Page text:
Homemade yogurt - Good to know

For better understanding of the yogurt-making process at home, it is good to know by what and in which way conversion of milk into yogurt is affected.

Homemade yogurt


The type of milk:

Yogurt and milkYogurt is commonly made from cow’s, sheep’s or goat’s milk, but it can be made from any other animal milk. Plant-based milks can also be converted into “yogurt”, but they need a special starter and a slightly different technique since plant milks do not contain lactose which is the main target of yogurt bacteria. 


Fat content in yogurt:

Fat content in milk determines fat content in yogurt. Milk fat is not affected by bacterial change during yogurt making, and since there is no waste after yogurt making, all milk fat remains in yogurt. Milk containing higher fat content will result in thicker yogurt.


Thermal processing of milk:

For yogurt making, milk needs to be boiled or pasteurized. There are important reasons for this: 

-    High temperature will denature, and thus deactivate naturally occurred enzymes in milk. This prevents natural curdling of milk, as well as the competition between milk enzymes and enzymes produced by yogurt bacteria.

-    High temperature will kill harmful bacteria, yeasts and moulds occurred in raw milk. This prevents competition between yogurt cultures with unwanted bacteria, spoilage of milk and risk of illness. 

-    Another important reason for thermal processing of milk is denaturation of milk proteins. Denatured proteins set together and retain whey inside their micelles. Thus the whey is captured and does not separate easily.

Freshly prepared yogurt


If yogurt is made from raw milk, the proteins curdle and the whey separates. Raw milk can also be used for yogurt making, but the final product will be slightly different and of thinner consistency. There are people who make yogurt exclusively from raw milk. 


Yogurt-making bacteria:

As a starter (source of yogurt bacteria), homemade yogurt from the previous batch can be used, as well as store-bought yogurt containing living bacteria or commercial powdered yogurt starter. Two main bacteria that are necessary to convert milk into yogurt are Lactobacillus delbrueckii subspecies bulgaricus and Streptococcus salivarius ssp. thermophilus. They act in synergy, digesting milk sugars and proteins and producing lactic acid and various other compounds which contribute to taste, aroma and consistency of yogurt. Apart from these, yogurt culture may contain other bacteria like bifidobacteria and other lactobacilli to improve probiotic properties of yogurt.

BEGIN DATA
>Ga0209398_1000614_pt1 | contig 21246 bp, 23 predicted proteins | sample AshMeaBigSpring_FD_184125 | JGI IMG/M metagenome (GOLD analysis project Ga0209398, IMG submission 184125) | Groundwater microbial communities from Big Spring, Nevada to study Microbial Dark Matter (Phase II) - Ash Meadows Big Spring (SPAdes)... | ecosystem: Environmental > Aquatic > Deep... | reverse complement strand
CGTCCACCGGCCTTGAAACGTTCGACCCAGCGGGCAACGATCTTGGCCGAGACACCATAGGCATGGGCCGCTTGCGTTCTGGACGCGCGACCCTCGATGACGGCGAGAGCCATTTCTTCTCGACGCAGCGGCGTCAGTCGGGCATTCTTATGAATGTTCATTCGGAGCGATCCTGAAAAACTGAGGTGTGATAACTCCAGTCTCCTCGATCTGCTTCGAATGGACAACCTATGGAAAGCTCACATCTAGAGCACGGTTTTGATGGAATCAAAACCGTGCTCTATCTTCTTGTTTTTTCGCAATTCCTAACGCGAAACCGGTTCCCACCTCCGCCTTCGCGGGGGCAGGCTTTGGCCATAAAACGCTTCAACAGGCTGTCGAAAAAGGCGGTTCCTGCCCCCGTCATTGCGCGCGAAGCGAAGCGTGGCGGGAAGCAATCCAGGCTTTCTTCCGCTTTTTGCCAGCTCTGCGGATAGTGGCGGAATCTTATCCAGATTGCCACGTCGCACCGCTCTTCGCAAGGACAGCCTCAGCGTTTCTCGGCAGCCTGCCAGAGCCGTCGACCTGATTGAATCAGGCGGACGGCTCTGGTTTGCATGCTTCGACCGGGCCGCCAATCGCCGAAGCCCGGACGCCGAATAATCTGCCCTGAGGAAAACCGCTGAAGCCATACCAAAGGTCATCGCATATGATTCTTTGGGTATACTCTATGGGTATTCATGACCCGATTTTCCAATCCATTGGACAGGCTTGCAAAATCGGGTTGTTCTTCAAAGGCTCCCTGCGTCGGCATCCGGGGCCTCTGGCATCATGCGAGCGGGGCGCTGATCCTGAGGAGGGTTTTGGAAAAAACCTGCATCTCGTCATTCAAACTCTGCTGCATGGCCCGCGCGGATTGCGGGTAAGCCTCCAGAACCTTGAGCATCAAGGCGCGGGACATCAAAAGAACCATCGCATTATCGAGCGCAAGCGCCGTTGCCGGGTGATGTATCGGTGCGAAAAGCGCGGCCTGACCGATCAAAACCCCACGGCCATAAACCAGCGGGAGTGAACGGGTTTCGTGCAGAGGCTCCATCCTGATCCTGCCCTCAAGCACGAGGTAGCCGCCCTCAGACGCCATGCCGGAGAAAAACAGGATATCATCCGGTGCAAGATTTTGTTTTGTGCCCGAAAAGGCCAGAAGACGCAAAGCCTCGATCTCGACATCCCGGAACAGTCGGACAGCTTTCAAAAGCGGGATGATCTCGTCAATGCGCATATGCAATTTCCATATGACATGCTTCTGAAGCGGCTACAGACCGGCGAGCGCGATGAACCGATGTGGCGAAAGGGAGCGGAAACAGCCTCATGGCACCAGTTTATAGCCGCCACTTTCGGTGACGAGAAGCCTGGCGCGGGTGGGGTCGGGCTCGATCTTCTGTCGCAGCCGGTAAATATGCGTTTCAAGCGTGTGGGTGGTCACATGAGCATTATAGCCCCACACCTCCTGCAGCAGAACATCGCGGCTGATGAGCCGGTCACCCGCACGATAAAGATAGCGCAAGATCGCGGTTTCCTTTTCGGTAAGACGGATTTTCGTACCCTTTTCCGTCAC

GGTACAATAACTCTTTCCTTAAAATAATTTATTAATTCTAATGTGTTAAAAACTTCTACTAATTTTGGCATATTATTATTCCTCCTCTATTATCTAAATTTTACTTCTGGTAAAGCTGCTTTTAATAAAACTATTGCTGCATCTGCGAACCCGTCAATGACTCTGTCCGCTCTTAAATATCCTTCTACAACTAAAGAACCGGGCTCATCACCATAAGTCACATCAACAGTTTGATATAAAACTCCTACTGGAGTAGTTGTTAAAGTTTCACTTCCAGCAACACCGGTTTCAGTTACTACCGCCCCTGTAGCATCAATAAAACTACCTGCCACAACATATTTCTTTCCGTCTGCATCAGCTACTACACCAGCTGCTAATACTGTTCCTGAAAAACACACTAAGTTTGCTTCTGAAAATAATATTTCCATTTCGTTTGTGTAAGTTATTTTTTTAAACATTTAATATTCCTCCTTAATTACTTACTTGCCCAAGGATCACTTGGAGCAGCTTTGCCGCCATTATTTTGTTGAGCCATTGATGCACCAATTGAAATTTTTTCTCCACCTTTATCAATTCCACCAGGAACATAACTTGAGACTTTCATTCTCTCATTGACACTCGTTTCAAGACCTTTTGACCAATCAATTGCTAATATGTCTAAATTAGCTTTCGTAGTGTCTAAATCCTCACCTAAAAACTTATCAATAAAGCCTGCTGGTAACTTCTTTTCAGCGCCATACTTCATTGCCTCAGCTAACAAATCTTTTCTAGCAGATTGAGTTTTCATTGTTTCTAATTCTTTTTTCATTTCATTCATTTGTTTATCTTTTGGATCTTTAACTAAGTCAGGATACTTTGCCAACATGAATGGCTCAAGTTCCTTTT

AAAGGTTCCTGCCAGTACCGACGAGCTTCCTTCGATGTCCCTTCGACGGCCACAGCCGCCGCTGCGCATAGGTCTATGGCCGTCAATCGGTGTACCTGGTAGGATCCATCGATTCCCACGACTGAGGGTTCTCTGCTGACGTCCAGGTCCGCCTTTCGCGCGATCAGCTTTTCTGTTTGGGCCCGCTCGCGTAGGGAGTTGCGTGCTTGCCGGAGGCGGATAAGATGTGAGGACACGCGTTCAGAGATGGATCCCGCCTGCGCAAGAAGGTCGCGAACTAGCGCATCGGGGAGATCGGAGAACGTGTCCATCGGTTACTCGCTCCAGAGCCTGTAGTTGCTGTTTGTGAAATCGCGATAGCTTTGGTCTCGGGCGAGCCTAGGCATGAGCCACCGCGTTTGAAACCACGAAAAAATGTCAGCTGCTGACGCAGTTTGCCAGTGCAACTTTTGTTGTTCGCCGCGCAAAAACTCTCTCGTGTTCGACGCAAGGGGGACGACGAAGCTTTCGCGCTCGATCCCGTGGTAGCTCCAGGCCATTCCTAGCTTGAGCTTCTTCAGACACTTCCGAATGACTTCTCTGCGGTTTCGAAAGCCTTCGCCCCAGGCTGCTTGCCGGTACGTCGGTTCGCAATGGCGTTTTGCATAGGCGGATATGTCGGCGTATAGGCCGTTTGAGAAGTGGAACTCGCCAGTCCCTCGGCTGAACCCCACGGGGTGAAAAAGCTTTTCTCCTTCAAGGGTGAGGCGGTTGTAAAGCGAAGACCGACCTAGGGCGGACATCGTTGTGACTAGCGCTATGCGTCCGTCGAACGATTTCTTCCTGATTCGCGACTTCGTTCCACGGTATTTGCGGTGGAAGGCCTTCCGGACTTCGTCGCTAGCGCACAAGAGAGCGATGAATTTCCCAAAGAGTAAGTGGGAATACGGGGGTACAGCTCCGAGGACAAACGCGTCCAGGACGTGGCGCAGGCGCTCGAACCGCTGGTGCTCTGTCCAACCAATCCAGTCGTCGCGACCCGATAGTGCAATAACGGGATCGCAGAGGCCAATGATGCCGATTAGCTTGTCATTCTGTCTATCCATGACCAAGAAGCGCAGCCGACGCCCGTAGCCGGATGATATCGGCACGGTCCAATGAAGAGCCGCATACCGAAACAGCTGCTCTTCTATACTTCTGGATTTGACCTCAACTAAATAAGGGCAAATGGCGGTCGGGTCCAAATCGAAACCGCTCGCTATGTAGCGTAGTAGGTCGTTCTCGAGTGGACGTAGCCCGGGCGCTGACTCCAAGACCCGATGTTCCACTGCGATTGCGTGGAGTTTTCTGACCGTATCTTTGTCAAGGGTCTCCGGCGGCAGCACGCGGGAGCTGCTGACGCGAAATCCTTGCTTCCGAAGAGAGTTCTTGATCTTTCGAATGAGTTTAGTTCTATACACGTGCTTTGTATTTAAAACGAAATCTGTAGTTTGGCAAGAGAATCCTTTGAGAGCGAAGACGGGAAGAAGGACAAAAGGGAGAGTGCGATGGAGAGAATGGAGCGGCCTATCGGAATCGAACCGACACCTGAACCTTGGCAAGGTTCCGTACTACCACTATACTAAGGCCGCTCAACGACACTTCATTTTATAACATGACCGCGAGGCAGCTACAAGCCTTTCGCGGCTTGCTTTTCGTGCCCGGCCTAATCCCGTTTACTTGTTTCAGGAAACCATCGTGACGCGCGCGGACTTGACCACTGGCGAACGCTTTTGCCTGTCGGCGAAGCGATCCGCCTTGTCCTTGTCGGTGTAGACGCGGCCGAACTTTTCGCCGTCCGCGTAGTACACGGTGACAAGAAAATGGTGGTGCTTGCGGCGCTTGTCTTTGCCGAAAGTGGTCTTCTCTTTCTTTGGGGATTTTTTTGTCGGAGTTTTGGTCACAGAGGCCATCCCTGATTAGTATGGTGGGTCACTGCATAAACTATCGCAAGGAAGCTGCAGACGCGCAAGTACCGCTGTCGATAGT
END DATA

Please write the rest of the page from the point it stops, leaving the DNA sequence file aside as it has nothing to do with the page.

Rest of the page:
Lactic acid fermentation of milk:

Thick and liquid yogurtMilk sugar (lactose) is a disaccharide derived from galactose and glucose, and it makes up approximately 5% (2-8%) of milk. The role of bacteria in yogurt making is lactic acid fermentation of milk. Yogurt bacteria convert lactose into lactic acid, causing milk to taste sour. Acidic (sour) environment causes milk proteins (caseins) to set, which results in semisolid texture of yogurt. At the same time, lactic acid acts as a preservative. 


The importance of temperature:

All yogurt bacteria are thermophyllic, which means that they work best at elevated temperature. Each of them has its own optimal temperature range and, in general, it is between 38 and 45oC (100-113oF). Temperatures near the upper limit will result in sourer yogurt. Also, if freshly made yogurt sits longer before refrigerating, it will be sourer. If milk temperature is too high, it will kill the bacteria, and if it is too low, it will slow down the bacteria activity and milk can spoil before it converts into yogurt. An optimal temperature during several hours will allow the development of acidity which protects yogurt from spoiling.

An experienced yogurt maker can determine the right milk temperature by hand, without using a thermometer. Milk should be warm, not hot to touch. For the less experienced ones, the thermometer is an excellent tool. 



Nutritional value of yogurt is similar to milk, yet improved due to partial digestion of milk compounds by bacteria and their probiotic action. Yogurt is rich in proteins, calcium, potassium and various vitamins, particularly thiamin (vitamin B1) and riboflavin (vitamin B2).